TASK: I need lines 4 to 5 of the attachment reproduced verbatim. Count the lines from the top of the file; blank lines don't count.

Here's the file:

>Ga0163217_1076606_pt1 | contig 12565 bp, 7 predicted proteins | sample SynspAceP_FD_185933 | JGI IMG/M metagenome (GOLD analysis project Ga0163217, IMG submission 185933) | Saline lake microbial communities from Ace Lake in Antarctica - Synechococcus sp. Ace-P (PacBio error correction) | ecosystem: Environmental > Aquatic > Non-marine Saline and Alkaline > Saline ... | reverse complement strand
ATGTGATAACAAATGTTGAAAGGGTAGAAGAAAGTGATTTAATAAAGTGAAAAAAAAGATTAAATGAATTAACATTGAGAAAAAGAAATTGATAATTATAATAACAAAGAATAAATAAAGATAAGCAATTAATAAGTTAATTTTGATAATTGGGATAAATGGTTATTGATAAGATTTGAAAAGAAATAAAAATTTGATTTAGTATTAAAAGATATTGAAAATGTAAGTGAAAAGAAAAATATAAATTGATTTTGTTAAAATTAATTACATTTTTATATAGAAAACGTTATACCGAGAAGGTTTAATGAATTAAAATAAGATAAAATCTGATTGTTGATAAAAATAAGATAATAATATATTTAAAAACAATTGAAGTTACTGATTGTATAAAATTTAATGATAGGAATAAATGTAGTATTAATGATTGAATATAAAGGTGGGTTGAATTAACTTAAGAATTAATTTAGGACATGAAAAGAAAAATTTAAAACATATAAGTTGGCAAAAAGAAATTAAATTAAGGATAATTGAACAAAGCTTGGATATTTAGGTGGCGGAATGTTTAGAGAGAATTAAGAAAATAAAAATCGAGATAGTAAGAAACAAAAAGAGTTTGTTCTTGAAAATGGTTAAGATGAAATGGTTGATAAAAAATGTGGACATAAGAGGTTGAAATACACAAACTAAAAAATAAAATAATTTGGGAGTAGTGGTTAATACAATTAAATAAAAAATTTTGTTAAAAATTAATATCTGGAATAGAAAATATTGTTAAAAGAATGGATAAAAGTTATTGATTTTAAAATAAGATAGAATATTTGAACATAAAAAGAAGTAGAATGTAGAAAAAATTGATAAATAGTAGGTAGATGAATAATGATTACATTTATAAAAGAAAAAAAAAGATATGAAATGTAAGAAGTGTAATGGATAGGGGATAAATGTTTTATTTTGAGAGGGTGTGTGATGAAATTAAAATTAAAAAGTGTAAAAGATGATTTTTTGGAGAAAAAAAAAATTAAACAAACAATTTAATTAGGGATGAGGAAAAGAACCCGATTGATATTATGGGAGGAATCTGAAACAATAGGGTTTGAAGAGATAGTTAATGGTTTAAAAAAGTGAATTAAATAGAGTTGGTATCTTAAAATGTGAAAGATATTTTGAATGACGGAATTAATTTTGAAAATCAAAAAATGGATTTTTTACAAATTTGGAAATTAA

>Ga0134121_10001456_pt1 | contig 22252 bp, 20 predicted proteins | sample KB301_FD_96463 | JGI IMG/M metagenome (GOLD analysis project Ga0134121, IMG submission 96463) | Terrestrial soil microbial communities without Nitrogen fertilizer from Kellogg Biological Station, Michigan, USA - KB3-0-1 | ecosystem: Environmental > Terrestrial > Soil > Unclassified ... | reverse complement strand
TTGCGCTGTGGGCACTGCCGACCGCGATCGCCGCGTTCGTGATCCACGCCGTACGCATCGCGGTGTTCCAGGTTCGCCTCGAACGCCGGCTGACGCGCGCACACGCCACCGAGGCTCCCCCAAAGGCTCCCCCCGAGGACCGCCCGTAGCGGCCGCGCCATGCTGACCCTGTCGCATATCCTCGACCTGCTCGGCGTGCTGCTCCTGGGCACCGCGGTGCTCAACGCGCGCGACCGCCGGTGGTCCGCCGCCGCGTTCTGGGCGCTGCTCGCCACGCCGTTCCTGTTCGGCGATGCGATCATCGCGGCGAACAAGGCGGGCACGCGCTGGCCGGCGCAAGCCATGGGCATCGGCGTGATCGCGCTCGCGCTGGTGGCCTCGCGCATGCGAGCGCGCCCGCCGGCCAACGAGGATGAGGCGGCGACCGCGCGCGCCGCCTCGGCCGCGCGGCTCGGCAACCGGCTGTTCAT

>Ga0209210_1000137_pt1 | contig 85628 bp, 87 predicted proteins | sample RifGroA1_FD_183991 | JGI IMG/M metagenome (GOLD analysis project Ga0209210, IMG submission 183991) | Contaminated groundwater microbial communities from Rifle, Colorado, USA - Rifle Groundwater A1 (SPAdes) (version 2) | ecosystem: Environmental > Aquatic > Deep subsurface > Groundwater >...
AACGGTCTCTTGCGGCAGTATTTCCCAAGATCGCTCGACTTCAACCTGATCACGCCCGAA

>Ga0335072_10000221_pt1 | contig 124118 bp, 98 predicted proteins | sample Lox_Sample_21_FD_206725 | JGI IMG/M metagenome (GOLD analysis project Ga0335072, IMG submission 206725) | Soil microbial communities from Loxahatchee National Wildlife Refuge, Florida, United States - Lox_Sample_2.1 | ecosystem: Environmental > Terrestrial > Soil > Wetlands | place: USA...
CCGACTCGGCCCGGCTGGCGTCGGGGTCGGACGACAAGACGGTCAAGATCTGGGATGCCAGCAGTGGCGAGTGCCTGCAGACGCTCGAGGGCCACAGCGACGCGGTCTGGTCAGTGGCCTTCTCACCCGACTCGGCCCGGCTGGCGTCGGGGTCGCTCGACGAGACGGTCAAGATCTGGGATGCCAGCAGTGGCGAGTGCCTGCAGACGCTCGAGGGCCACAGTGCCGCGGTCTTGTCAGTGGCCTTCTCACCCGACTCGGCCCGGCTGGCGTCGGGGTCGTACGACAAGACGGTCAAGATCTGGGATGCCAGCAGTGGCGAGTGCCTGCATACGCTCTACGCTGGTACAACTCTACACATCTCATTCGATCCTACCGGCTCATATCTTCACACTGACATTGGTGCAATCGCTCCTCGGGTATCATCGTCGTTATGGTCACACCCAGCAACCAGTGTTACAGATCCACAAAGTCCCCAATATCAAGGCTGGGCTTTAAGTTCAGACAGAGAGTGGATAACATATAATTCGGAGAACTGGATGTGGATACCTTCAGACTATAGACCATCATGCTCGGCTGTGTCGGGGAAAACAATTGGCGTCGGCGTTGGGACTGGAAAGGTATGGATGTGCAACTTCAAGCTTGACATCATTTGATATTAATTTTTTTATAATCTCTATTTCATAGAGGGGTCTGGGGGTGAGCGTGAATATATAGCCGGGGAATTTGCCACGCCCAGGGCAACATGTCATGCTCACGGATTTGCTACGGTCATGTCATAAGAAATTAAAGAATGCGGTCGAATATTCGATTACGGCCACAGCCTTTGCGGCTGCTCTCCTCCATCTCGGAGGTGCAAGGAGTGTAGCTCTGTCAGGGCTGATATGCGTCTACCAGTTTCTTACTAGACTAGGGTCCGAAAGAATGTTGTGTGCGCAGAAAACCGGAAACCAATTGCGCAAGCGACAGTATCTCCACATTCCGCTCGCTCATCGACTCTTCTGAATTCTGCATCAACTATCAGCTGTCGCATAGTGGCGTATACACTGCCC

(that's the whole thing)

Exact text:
TTGCGCTGTGGGCACTGCCGACCGCGATCGCCGCGTTCGTGATCCACGCCGTACGCATCGCGGTGTTCCAGGTTCGCCTCGAACGCCGGCTGACGCGCGCACACGCCACCGAGGCTCCCCCAAAGGCTCCCCCCGAGGACCGCCCGTAGCGGCCGCGCCATGCTGACCCTGTCGCATATCCTCGACCTGCTCGGCGTGCTGCTCCTGGGCACCGCGGTGCTCAACGCGCGCGACCGCCGGTGGTCCGCCGCCGCGTTCTGGGCGCTGCTCGCCACGCCGTTCCTGTTCGGCGATGCGATCATCGCGGCGAACAAGGCGGGCACGCGCTGGCCGGCGCAAGCCATGGGCATCGGCGTGATCGCGCTCGCGCTGGTGGCCTCGCGCATGCGAGCGCGCCCGCCGGCCAACGAGGATGAGGCGGCGACCGCGCGCGCCGCCTCGGCCGCGCGGCTCGGCAACCGGCTGTTCAT

>Ga0209210_1000137_pt1 | contig 85628 bp, 87 predicted proteins | sample RifGroA1_FD_183991 | JGI IMG/M metagenome (GOLD analysis project Ga0209210, IMG submission 183991) | Contaminated groundwater microbial communities from Rifle, Colorado, USA - Rifle Groundwater A1 (SPAdes) (version 2) | ecosystem: Environmental > Aquatic > Deep subsurface > Groundwater >...